When utilizing accommodations or “breaks from standardization” during testing, the key concept to keep in mind is to provide adjustments to the testing process if doing so will allow the person with FXS to demonstrate their ability and knowledge without altering the items or skills being measured.

Primary Domains of Assessment

  • Cognition
  • Behavior
  • Social and Emotional Functioning
  • Academic Skills
  • Speech/Language/Communication
  • Neuromotor Functioning and General Motor Functioning
  • Sensory Processing and Adaptive Functioning
A therapist reading to a young child

An Introduction to Assessing Children with Fragile X Syndrome

From our consensus-based treatment recommendations, a deeper look at clinical assessment of Fragile X syndrome.

Note: We also have a version for clinicians, providers, and other professionals (directly below).

Happy boy sitting on a tree stump

Assessment of Fragile X Syndrome for Clinicians

From our consensus-based treatment recommendations, detailed recommendations for clinicians, providers and other professionals.


Early Intervention for Infants and Toddlers with Fragile X Syndrome
The early intervention program, known as Part C of the Individuals with Disabilities Education Act (IDEA), is a federal grant program that encourages states to set up programs for young children with disabilities and their families. Currently, every state has a Part C program.

Fragile X Info Series: Introduction to Assessment of Individuals with FXS

Introduction to Assessing Individuals With FXS

Your fact sheet on assessing strengths and needs of individuals with Fragile X syndrome.

How We Can Help

The NFXF is dedicated to serving the entire Fragile X community to live their best lives by providing the knowledge, resources, and tools, until, and even after more effective treatments and a cure are achieved. Learn more with Fragile X 101.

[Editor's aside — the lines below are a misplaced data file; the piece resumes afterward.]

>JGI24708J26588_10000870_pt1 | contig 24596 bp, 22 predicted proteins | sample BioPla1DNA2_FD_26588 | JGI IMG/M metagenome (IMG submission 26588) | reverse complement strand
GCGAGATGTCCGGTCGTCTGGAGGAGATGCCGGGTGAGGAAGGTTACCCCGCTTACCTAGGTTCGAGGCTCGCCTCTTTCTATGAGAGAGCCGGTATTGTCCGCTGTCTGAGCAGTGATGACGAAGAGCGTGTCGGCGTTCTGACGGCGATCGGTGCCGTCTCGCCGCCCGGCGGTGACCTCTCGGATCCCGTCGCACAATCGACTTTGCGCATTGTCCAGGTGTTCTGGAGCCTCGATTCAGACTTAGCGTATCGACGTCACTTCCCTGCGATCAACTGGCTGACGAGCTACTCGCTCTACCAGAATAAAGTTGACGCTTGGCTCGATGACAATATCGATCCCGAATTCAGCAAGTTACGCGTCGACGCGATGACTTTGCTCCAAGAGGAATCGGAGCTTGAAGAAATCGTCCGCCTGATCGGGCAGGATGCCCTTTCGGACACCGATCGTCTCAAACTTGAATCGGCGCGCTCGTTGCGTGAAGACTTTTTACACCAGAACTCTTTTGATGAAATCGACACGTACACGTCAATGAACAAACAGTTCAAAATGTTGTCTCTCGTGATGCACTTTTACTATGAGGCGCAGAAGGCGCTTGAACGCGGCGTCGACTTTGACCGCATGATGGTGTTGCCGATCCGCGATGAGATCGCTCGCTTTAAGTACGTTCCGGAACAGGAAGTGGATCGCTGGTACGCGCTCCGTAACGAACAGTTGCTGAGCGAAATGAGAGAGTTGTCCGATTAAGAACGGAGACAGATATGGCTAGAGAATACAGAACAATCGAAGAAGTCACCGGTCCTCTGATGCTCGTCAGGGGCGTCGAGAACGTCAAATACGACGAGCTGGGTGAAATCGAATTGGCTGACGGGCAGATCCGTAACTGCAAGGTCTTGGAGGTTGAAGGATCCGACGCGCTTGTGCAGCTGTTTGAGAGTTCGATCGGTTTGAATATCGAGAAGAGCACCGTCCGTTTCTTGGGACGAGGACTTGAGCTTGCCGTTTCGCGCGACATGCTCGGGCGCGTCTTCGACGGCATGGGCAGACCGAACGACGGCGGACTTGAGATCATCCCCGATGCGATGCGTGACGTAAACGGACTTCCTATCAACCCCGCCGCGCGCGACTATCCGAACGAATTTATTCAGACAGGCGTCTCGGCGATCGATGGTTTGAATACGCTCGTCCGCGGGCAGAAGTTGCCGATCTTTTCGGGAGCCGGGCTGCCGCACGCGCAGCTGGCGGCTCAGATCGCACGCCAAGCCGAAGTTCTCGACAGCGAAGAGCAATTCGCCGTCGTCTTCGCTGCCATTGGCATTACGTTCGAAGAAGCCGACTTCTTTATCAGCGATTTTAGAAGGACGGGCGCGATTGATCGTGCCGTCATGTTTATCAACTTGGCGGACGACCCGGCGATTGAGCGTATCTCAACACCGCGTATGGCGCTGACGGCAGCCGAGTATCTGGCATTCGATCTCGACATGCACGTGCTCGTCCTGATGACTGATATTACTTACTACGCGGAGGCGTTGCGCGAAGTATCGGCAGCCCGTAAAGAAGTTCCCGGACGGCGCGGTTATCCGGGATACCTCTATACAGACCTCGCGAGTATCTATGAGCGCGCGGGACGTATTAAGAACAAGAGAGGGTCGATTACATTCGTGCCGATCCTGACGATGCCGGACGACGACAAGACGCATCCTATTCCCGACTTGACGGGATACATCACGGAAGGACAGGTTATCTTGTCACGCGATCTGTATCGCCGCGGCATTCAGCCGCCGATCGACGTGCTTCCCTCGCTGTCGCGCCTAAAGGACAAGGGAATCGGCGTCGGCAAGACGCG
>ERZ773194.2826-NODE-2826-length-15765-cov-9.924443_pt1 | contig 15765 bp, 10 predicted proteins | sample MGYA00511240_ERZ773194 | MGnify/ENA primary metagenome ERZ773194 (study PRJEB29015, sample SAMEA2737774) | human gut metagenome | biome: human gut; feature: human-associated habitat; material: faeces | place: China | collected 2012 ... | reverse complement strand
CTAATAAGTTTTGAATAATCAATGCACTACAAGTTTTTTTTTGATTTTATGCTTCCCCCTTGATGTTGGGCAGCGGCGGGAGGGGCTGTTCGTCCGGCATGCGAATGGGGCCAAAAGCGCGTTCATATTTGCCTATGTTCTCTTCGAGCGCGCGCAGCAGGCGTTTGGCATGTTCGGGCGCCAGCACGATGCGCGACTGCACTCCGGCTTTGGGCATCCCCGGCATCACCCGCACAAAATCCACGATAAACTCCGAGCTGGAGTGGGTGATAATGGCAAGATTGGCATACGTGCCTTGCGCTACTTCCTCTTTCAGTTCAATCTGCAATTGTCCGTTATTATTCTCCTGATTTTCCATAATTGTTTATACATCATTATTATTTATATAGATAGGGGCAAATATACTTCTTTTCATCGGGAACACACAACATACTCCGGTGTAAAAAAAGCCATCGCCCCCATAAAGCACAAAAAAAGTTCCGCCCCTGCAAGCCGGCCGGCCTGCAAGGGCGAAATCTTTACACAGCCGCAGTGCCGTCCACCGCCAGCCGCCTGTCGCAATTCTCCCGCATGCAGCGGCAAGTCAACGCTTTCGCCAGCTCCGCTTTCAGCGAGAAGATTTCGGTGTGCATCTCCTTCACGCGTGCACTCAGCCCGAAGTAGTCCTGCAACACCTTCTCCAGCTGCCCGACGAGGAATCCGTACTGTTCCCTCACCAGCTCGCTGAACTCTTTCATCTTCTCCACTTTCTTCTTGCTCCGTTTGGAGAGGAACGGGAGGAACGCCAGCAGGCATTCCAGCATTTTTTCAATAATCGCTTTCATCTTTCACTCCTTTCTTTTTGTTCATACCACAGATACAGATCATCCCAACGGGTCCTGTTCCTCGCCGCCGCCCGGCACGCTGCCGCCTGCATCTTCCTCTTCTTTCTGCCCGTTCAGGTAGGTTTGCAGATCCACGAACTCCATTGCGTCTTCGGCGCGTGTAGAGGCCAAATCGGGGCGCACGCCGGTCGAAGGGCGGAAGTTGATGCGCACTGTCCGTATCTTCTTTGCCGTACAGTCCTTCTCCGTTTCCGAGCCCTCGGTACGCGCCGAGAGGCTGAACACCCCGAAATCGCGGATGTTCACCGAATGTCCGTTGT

If you have questions please reach out to us at or call (800) 688-8765.

More from the Fragile X Info Series
Fragile X Info Series: Seizures in Fragile X Syndrome
Fragile X Info Series: An Overview for Families and Providers
Fragile X Info Series: Fragile X Syndrome: For Kids of All Ages
Fragile X Info Series: Newly Diagnosed
Fragile X Info Series: Your In-Person Visit to a Fragile X Clinic
Fragile X Info Series: Females and Fragile X
Fragile X Info Series: Testing
Fragile X Info Series: Fragile X-Associated Tremor/Ataxia Syndrome (FXTAS)
Fragile X Info Series: Fragile X-Associated Primary Ovarian Insufficiency
Fragile X Info Series: Siblings
Fragile X Info Series: Adult Housing
Fragile X Info Series: Adult Living — Volunteering, Day Programs & Employment
Fragile X Info Series: Back-to-School Resources
Fragile X Info Series: Adult Living - Transition to Adult Services PDF cover
Fragile X Info Series: introduction to Assessing Individuals with FXS
Fragile X Info Series: Adult Living - Transportation